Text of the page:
April 2011
Volume 52, Issue 14
ARVO Annual Meeting Abstract  |   April 2011
Glaucoma and Serum Vitamin Level
Author Affiliations & Notes
  • Mark W. Swanson
    Optometry, Univ of Alabama at Birmingham, Birmingham, Alabama
  • Footnotes
    Commercial Relationships  Mark W. Swanson, None
  • Footnotes
    Support  None
Investigative Ophthalmology & Visual Science April 2011, Vol.52, 5042. doi:
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      Mark W. Swanson; Glaucoma and Serum Vitamin Level. Invest. Ophthalmol. Vis. Sci. 2011;52(14):5042.

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      © ARVO (1962-2015); The Authors (2016-present)

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Purpose: : Serum vitamin levels have been associated with Alzheimer’s disease and other age-related disorders that share risk factors with glaucoma. Little work is available evaluating possible associations between glaucoma and serum vitamin levels. The National Health and Nutrition Examination Survey (NHANES) is conducted by the National Center for Health Statistics in continuous two year cycles. As a component of the survey a subset population over age 40 was evaluated in mobile clinics and had laboratory assessment of a variety of biochemical markers.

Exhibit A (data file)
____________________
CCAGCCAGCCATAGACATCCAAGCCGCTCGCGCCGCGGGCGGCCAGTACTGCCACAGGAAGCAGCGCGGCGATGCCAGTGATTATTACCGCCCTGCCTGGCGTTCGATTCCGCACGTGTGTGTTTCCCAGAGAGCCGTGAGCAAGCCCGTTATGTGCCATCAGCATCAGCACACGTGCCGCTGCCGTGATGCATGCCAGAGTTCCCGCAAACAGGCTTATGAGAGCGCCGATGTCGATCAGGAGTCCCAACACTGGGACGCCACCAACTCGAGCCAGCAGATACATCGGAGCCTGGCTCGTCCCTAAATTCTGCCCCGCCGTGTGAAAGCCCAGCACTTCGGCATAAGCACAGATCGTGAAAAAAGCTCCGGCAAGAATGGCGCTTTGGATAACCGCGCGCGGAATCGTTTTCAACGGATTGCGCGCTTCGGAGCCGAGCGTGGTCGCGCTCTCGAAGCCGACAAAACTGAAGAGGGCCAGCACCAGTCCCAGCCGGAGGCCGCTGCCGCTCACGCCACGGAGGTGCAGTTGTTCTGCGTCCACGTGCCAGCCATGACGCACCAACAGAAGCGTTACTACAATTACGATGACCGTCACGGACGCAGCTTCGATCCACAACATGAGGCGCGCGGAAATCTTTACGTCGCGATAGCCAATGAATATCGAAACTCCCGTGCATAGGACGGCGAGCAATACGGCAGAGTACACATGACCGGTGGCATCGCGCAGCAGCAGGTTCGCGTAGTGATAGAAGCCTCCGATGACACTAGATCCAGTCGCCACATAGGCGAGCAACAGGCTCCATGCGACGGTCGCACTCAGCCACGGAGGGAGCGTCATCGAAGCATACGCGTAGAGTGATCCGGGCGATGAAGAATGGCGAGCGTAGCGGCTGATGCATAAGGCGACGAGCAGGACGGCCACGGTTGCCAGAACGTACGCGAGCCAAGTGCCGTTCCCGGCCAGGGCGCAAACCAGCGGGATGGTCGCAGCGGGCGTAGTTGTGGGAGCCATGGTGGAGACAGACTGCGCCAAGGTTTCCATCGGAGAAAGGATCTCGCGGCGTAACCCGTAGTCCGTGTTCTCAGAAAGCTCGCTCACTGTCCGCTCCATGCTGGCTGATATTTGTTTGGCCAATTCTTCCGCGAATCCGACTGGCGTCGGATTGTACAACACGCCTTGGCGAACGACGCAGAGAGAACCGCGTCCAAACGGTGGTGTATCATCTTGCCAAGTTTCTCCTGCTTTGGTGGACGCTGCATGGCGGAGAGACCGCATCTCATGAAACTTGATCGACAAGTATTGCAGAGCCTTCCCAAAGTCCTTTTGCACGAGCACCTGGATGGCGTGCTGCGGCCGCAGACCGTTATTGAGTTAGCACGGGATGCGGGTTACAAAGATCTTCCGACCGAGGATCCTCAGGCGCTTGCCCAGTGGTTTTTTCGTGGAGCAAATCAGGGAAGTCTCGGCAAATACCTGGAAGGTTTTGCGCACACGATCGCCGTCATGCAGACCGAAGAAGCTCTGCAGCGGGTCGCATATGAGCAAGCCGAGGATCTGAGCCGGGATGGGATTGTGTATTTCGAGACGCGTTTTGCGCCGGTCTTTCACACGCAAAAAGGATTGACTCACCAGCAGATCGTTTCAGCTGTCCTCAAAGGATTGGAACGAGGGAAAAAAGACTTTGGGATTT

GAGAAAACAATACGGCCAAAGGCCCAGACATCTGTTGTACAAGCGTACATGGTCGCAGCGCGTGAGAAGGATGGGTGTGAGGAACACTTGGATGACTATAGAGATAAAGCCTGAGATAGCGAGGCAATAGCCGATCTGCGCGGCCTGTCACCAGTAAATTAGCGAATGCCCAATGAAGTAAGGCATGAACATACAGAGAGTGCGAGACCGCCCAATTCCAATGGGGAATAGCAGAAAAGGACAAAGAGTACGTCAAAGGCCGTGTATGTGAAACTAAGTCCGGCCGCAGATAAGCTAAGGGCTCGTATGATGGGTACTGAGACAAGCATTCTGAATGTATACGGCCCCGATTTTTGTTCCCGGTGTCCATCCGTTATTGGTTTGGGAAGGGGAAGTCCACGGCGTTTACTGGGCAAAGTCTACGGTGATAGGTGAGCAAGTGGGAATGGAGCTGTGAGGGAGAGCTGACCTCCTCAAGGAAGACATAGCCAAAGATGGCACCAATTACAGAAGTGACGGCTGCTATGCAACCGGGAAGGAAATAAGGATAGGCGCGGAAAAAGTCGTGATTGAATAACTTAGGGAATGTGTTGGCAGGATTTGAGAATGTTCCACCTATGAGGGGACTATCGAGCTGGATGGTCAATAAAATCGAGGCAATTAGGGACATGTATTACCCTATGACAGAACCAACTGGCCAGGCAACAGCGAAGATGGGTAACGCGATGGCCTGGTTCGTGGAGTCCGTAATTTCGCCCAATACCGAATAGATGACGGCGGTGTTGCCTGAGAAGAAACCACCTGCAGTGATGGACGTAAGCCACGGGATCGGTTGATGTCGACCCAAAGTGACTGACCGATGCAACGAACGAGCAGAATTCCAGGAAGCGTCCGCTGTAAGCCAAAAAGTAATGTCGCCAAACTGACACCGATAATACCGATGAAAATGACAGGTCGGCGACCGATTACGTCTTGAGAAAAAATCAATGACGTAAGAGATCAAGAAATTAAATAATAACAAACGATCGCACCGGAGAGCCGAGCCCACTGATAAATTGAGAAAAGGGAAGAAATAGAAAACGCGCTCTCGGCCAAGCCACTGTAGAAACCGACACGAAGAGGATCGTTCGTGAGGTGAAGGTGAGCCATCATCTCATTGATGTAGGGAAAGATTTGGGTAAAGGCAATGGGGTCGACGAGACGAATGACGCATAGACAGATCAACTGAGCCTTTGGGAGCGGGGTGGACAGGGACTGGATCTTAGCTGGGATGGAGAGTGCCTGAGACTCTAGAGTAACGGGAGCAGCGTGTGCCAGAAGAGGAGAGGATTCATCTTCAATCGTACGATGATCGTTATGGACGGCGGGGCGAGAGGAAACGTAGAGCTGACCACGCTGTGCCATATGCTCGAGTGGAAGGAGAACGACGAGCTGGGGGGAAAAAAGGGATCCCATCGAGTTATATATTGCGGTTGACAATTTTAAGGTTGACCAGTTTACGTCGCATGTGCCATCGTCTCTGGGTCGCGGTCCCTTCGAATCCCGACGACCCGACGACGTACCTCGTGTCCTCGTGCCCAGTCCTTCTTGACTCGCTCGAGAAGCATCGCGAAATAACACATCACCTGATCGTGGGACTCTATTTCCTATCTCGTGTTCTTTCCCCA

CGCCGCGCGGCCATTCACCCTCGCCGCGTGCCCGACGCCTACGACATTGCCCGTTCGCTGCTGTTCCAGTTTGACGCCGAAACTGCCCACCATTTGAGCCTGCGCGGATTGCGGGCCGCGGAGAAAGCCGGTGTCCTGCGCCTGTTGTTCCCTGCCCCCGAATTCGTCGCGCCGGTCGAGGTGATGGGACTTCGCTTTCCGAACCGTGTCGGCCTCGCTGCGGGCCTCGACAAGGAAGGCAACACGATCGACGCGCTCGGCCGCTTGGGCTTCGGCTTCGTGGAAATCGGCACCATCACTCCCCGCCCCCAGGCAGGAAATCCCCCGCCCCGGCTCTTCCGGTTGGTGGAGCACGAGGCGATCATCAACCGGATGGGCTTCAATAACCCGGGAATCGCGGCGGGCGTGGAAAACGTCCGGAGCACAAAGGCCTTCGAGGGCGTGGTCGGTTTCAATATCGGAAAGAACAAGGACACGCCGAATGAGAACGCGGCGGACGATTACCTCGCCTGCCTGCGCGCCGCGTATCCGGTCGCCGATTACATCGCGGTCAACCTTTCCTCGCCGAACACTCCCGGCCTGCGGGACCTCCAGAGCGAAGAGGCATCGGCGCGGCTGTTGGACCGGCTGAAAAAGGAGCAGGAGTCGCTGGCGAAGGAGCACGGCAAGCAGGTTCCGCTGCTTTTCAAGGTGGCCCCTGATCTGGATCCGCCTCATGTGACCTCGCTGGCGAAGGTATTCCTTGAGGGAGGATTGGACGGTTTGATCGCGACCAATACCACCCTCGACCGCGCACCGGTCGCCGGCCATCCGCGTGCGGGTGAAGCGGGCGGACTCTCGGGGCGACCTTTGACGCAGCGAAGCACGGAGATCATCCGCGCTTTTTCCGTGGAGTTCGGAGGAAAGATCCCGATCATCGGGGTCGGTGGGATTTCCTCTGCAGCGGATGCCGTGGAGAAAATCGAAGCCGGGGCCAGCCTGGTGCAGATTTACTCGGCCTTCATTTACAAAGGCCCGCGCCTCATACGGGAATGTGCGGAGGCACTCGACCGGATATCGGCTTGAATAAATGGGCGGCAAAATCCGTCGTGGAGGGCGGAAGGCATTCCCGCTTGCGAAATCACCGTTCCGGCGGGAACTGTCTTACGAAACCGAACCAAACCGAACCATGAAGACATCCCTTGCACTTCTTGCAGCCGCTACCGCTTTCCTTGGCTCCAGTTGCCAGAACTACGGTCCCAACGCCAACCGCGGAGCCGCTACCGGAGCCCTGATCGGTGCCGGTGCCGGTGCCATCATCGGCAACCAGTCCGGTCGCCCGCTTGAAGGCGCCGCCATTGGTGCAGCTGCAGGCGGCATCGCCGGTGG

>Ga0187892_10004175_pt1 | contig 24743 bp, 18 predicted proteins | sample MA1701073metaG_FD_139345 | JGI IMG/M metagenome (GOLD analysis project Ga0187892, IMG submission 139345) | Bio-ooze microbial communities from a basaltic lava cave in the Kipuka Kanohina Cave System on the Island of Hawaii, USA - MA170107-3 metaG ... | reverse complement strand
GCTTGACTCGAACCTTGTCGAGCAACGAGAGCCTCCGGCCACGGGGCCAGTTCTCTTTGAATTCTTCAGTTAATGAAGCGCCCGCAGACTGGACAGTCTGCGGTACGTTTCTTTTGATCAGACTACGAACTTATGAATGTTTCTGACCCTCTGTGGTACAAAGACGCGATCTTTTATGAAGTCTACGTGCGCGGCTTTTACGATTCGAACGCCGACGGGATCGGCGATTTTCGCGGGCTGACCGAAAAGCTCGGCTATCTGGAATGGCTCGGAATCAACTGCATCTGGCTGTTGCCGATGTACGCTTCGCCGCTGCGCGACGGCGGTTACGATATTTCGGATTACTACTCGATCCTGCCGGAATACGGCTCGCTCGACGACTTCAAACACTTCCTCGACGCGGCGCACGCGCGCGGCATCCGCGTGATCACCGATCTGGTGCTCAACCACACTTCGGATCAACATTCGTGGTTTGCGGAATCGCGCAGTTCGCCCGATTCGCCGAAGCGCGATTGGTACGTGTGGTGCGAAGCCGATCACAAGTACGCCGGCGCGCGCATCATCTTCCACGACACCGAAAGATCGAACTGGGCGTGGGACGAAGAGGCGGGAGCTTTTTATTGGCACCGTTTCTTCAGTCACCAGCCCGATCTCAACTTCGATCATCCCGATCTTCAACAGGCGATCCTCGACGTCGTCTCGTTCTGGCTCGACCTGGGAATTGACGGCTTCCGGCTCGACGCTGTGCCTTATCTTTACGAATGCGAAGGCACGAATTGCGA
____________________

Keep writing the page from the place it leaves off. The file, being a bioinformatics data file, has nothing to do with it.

Methods: : Exploratory analyses were carried out using data from the 2005-2006 NHANES evaluating the association of self reported glaucoma (SRG) and vertical cup disc ratio (VCDR) from digital photography to serum levels of vitamins A, B6, B12, C, D and E. Regression analyses accounted for the complex sample design and extrapolated to the US population.

Results: : Higher mean serum levels for vitamin A (p=.0001) and vitamin E (p=<.0001) were found among those self-reporting glaucoma compared to the general population. Levels of vitamins B6, B12, C and D were not associated with SRG. After controlling for age, race, and reported supplement use increasing vitamin A (p=.0035) level remained associated with SRG while vitamin E(p=.09) was no longer significant. No association between VCDR and concentrations of vitamins A, B6, B12, C and E were found. Lower concentrations of vitamin D were associated with both VCDR and VCDR above the 97.5th population percentile in each eye. In multivariate analyses controlling for age, race and reported supplement use lower vitamin D remained associated with VCDR and VCDR above the 97.5th population percentile.

Conclusions: : Higher vitamin A levels are associated with SRG even after controlling for vitamin supplement use. Data suggest that levels of vitamin D are associated with VCDR and may represent an additional glaucoma risk factor.

Keywords: clinical (human) or epidemiologic studies: risk factor assessment • optic nerve • nutritional factors 

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